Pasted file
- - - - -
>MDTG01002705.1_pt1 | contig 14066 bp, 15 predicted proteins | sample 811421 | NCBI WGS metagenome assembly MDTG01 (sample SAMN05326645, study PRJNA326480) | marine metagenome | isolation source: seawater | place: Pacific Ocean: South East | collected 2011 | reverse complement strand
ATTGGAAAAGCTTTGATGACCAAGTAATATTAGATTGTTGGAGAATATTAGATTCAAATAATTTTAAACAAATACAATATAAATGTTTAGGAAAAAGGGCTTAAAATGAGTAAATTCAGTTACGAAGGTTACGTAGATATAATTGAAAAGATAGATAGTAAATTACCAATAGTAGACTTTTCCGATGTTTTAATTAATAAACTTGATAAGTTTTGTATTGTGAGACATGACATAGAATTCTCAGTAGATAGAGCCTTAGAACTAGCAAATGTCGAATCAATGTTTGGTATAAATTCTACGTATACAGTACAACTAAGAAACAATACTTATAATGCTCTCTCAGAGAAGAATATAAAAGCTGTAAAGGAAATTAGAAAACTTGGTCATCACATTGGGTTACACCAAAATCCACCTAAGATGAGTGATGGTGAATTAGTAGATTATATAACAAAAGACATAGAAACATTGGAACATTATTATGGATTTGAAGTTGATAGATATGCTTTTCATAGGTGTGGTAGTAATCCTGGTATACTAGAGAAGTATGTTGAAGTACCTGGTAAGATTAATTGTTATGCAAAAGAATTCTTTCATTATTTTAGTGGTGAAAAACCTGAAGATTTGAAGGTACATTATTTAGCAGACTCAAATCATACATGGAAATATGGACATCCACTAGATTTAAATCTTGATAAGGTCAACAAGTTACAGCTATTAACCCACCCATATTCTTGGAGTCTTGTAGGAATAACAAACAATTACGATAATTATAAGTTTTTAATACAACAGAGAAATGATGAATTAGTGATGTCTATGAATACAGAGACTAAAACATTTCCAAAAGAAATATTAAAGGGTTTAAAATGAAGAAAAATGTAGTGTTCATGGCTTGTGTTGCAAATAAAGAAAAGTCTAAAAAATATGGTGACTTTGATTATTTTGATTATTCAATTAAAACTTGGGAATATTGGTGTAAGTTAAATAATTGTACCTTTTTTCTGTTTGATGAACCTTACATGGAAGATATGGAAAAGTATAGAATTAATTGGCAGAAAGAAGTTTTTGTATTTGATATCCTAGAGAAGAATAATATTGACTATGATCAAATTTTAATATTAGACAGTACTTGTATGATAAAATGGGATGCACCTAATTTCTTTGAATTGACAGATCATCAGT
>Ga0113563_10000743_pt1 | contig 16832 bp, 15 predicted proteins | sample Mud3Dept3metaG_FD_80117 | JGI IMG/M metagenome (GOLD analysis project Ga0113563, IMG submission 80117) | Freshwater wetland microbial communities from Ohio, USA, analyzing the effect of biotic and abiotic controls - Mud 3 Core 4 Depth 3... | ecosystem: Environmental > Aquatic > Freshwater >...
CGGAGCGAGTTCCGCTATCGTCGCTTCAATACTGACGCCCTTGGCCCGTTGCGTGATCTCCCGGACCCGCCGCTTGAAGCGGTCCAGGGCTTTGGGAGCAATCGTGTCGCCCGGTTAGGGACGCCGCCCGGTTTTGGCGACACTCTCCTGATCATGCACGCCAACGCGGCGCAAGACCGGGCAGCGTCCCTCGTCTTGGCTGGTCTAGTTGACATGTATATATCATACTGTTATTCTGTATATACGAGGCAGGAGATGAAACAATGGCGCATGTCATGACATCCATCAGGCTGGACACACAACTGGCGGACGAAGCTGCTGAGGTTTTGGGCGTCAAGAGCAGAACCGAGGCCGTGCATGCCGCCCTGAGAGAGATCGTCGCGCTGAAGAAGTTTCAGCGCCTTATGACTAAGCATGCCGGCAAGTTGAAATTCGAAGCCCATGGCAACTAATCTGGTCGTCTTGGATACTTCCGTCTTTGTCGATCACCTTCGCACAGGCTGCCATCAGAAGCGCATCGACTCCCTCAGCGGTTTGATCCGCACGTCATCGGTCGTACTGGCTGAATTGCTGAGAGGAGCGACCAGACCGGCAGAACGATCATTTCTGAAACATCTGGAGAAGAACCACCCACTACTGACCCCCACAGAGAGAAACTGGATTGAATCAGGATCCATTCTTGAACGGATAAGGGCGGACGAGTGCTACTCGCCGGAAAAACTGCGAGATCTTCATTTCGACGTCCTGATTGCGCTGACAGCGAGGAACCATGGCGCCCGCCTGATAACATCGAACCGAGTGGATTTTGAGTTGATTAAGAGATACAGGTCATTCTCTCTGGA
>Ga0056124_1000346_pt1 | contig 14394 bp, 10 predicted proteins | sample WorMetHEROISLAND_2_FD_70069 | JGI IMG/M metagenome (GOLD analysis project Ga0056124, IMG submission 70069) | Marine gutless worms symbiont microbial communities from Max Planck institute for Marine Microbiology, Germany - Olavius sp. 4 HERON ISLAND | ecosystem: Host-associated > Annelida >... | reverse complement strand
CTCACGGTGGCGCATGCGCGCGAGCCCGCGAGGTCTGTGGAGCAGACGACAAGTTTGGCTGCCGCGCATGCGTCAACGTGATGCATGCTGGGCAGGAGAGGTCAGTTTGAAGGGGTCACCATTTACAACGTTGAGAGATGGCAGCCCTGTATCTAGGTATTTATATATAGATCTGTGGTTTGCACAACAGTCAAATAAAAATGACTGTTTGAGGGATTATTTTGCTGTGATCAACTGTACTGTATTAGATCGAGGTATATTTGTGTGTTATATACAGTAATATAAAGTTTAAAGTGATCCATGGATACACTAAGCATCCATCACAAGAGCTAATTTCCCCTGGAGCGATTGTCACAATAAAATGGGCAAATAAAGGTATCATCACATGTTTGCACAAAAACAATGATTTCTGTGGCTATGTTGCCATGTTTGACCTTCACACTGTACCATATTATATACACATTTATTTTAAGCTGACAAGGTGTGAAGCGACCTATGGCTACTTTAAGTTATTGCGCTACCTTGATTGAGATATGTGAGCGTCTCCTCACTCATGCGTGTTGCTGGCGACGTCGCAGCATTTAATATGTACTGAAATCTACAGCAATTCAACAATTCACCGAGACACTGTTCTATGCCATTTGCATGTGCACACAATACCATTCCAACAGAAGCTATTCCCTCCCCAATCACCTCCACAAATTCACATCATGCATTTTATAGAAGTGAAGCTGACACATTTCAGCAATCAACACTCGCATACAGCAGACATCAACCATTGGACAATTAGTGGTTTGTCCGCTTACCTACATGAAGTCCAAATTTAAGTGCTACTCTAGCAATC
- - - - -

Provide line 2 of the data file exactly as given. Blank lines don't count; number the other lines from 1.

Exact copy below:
ATTGGAAAAGCTTTGATGACCAAGTAATATTAGATTGTTGGAGAATATTAGATTCAAATAATTTTAAACAAATACAATATAAATGTTTAGGAAAAAGGGCTTAAAATGAGTAAATTCAGTTACGAAGGTTACGTAGATATAATTGAAAAGATAGATAGTAAATTACCAATAGTAGACTTTTCCGATGTTTTAATTAATAAACTTGATAAGTTTTGTATTGTGAGACATGACATAGAATTCTCAGTAGATAGAGCCTTAGAACTAGCAAATGTCGAATCAATGTTTGGTATAAATTCTACGTATACAGTACAACTAAGAAACAATACTTATAATGCTCTCTCAGAGAAGAATATAAAAGCTGTAAAGGAAATTAGAAAACTTGGTCATCACATTGGGTTACACCAAAATCCACCTAAGATGAGTGATGGTGAATTAGTAGATTATATAACAAAAGACATAGAAACATTGGAACATTATTATGGATTTGAAGTTGATAGATATGCTTTTCATAGGTGTGGTAGTAATCCTGGTATACTAGAGAAGTATGTTGAAGTACCTGGTAAGATTAATTGTTATGCAAAAGAATTCTTTCATTATTTTAGTGGTGAAAAACCTGAAGATTTGAAGGTACATTATTTAGCAGACTCAAATCATACATGGAAATATGGACATCCACTAGATTTAAATCTTGATAAGGTCAACAAGTTACAGCTATTAACCCACCCATATTCTTGGAGTCTTGTAGGAATAACAAACAATTACGATAATTATAAGTTTTTAATACAACAGAGAAATGATGAATTAGTGATGTCTATGAATACAGAGACTAAAACATTTCCAAAAGAAATATTAAAGGGTTTAAAATGAAGAAAAATGTAGTGTTCATGGCTTGTGTTGCAAATAAAGAAAAGTCTAAAAAATATGGTGACTTTGATTATTTTGATTATTCAATTAAAACTTGGGAATATTGGTGTAAGTTAAATAATTGTACCTTTTTTCTGTTTGATGAACCTTACATGGAAGATATGGAAAAGTATAGAATTAATTGGCAGAAAGAAGTTTTTGTATTTGATATCCTAGAGAAGAATAATATTGACTATGATCAAATTTTAATATTAGACAGTACTTGTATGATAAAATGGGATGCACCTAATTTCTTTGAATTGACAGATCATCAGT